Friday, 27 July 2012

around Little Forest and Grove field

Now that the hay bales have been carted away from the field (to be used as horse feed), we can see what's been lurking in the long grass, including lots of little frogs like this one.

The muck and straw removed from the stables is heaped up ready to be spread in the autumn. Over the last few days spiders have covered the top with cobwebs,

even building a bridge between the two peaks.

In Grove field the wheat is changing colour.

Thursday, 26 July 2012

making hay

The grass in Little Forest was cut on Saturday. Here you can see the wonderfully named mower going through the crop.

With cutters on the front and back, it makes a wide cut through the long grass.

The green grass lays spread out across the field, left to dry in the sun.

The grass is turned a couple of times, bringing the wet grass underneath to the top and spreading it out . The sun shines and the grass dries out to become hay. By Wednesday the grass had dried out - you can see how it's changed from grass green to much lighter green - and the hay put into rows.

As soon as the hay has been rowed up, the tractor and baler come in and drive along the rows. The baler picks up the hay, compresses it into a bale, ties it up and shoots the bale out the back.

By the end of the day we have a few fields of hay bales, ready to cart away.

There's a bit of film here showing the rowing up and baling - it's not very good quality because we have such a slow broadband connection that it takes hours to upload anything of higher definition and my camerawork is a bit jumpy.

Wednesday, 18 July 2012

July weather

We could do with some sunshine and warmth to ripen the crops; the current prediction is for harvest to be at least a week later than normal.

oilseed rape 18th July

The oilseed rape was desiccated earlier this week to stop it growing and help even up maturity across the crop ...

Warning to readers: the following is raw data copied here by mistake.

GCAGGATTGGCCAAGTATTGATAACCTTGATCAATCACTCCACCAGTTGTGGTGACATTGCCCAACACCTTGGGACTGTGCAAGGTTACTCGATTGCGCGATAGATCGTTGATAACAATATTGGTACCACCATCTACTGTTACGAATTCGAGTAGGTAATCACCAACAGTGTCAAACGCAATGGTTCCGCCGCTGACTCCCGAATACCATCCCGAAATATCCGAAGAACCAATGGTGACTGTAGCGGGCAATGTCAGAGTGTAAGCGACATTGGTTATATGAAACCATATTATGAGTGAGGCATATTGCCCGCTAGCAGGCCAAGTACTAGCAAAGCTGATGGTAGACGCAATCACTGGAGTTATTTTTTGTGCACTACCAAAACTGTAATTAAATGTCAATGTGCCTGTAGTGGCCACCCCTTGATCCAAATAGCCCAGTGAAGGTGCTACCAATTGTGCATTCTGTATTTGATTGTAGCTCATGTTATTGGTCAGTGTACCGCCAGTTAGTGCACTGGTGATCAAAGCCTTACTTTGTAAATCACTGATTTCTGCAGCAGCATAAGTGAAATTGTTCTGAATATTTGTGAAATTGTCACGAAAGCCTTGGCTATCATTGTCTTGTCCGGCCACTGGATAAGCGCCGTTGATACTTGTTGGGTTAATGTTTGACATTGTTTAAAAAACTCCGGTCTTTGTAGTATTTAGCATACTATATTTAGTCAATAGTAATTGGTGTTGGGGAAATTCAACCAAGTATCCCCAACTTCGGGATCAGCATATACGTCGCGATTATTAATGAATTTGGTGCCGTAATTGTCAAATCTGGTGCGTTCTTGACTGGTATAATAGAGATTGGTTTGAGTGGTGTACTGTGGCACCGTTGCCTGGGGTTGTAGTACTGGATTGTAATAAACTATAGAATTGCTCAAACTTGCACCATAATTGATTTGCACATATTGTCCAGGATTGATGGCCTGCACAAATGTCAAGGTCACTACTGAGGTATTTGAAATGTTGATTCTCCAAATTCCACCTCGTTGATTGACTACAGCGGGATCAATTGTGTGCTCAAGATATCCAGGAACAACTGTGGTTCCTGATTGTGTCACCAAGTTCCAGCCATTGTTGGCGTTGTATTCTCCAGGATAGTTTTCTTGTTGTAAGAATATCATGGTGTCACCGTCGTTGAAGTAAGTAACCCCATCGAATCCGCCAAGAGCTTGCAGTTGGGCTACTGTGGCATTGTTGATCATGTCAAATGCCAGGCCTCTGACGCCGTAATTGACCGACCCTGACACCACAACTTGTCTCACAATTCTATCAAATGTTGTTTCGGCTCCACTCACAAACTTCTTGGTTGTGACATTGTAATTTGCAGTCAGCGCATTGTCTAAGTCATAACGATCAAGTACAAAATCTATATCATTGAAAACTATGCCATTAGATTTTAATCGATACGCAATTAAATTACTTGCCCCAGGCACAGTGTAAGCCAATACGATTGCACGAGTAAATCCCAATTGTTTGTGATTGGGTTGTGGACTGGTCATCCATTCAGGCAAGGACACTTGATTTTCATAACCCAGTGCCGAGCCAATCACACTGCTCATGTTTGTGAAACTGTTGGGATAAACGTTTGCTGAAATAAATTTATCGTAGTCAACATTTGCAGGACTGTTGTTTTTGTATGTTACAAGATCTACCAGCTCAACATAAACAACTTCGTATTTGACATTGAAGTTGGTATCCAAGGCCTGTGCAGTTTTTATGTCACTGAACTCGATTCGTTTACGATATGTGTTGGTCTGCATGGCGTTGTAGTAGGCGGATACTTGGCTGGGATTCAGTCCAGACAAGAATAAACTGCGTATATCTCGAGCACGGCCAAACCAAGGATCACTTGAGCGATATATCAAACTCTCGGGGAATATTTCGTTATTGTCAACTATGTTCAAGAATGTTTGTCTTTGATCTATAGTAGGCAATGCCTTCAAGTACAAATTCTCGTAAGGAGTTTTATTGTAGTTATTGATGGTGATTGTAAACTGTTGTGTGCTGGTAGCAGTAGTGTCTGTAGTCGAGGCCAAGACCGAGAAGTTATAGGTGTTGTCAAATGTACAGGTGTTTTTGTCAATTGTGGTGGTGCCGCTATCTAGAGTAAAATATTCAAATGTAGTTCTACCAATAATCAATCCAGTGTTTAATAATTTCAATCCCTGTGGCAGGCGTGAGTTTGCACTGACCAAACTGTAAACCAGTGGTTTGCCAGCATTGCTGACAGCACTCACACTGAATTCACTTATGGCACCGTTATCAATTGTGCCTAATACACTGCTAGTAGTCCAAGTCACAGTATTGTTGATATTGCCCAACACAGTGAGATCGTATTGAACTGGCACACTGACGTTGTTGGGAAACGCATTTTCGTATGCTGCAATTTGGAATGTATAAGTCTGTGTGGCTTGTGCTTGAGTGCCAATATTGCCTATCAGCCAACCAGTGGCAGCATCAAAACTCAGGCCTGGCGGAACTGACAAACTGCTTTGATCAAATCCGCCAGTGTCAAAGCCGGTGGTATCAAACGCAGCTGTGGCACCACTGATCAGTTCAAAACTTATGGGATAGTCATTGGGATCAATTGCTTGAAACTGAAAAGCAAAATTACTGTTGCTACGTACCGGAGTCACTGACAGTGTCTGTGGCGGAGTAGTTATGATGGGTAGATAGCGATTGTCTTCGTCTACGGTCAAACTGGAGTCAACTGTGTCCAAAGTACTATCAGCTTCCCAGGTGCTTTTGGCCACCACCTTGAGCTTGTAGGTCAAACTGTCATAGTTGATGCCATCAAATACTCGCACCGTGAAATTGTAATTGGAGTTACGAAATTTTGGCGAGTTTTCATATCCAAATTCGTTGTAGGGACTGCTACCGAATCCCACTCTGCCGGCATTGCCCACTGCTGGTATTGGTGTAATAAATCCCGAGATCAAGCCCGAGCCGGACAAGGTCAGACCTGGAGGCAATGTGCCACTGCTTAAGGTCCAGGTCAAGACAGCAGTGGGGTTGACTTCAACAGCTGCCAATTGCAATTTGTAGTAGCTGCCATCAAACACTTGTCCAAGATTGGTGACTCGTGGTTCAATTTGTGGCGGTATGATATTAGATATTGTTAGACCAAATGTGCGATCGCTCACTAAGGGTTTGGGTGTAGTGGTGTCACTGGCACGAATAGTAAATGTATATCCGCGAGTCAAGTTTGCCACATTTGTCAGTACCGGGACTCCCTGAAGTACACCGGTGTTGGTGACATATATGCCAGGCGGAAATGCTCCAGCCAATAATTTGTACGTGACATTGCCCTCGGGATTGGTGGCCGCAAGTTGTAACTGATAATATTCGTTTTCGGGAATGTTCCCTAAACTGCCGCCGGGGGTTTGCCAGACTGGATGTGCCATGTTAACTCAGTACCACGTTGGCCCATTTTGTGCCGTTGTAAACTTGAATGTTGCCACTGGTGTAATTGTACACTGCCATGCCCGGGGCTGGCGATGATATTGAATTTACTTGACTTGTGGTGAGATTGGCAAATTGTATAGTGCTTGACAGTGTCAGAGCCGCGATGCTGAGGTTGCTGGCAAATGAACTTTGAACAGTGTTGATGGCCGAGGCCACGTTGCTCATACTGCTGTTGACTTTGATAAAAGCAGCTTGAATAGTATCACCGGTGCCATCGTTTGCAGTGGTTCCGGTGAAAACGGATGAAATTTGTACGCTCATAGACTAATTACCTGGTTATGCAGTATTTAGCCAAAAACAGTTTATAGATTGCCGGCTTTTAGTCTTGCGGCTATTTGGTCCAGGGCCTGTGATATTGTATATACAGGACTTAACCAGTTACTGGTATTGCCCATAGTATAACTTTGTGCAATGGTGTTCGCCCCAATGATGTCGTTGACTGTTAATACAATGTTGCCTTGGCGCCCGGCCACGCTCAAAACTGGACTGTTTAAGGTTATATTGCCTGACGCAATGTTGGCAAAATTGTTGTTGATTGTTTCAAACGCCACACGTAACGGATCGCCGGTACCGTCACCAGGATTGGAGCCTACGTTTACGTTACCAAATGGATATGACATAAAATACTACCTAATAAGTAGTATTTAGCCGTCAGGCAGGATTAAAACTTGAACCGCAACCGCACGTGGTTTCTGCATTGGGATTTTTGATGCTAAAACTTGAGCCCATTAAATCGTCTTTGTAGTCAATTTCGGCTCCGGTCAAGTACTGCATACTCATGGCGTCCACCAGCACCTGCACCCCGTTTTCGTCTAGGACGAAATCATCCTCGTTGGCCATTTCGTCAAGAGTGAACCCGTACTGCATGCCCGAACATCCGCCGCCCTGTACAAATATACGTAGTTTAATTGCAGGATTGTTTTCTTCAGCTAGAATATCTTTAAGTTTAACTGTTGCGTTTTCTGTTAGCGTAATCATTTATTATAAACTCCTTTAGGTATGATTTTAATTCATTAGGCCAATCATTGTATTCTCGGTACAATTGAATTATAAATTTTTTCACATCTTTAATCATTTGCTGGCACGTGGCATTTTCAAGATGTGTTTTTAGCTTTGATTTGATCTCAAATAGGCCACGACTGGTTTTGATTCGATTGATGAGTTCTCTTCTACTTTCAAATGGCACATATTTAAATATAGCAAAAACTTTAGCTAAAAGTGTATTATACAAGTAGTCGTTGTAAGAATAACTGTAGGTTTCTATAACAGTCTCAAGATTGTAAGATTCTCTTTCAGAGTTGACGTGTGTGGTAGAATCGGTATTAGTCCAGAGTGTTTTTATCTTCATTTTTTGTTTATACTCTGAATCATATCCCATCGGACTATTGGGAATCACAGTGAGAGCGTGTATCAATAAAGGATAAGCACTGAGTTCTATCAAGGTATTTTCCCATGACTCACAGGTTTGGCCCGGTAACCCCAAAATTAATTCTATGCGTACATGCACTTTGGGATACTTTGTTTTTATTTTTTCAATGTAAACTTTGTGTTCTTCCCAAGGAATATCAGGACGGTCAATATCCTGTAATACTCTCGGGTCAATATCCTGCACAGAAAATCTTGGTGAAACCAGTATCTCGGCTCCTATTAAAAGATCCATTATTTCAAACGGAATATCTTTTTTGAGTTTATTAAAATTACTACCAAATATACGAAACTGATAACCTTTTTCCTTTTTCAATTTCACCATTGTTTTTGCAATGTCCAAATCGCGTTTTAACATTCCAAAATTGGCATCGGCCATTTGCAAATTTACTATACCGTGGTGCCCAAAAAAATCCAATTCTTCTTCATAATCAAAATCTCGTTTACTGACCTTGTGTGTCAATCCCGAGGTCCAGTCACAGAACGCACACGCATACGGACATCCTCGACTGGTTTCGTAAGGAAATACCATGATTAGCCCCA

wheat 5th July
wheat 18th July
and the wheat is slowly turning colour. 

Goodwrights Livery have taken over the running of the livery yard at the farm. Not only do they look very professional in their new shirts, but they've been busy painting the stables and tack room so that the livery yard is looking as smart as they do. It's good to see horses grazing in the paddocks again, though there's so much grass at the moment that they can't keep up. There are still a couple of stables available on the yard, so if you're looking for a livery yard for your horse, contact us and we'll pass your details on to Goodwrights Livery.

Friday, 6 July 2012

oilseed rape

oilseed rape 5th September 2011

oilseed rape 16th April 2012
oilseed rape 5th July 2012
You can see how our oilseed rape plants have grown over the last few months. The plants now stand nearly five foot high, the yellow flowers have died off and the seeds in the pods are beginning to develop.

This is one of the seedpods taken from the plants above
When the seedpod is split open, it reveals the tiny immature seeds inside.

Tuesday, 3 July 2012

around the farm - the pig paddock

Although we call this field the Pig Paddock, there aren't pigs in here all the time so I think we should rename it Home Pasture as this was one of the names given to this field in the nineteenth century and it’s roughly the area that the original farmhouse is believed to have stood. In this corner we have ox-eye daisies that have crept from the verge alongside the chase.

 At the other end of the field, Beth has planted raspberries to be used in Slamseys Raspberry Gin; the first fruit are just beginning to turn colour.

planting blackthorn February 2012

blackthorn hedge July 2012

The blackthorn hedge that was planted earlier this year will separate the pigs from the raspberries and as well as forming a stockproof barrier, the sloes (which are the fruit of the blackthorn) will be picked for sloe gin. 

Beth Wheaton has developed and produced the fruit gins and we're very excited to have a new venture on the farm. So far Slamseys Drinks has bottled Raspberry Gin and Blackberry Gin, with Sloe Gin due to be bottled later this month. Although some of the raspberries had to be picked elsewhere last year, all the sloes and blackberries were picked from the hedgerows on the farm and the fruit then steeped in London Gin.
If you’re interested in buying some of this delicious gin, Slamseys Drinks will be selling at the Tendring Show and also Great Garnetts Farmers Market on 14th July. They'll also be at the Essex Food & Drink Festival at Cressing Temple on 21st and 22nd July.

Find out more on the Slamseys Drinks Facebook page.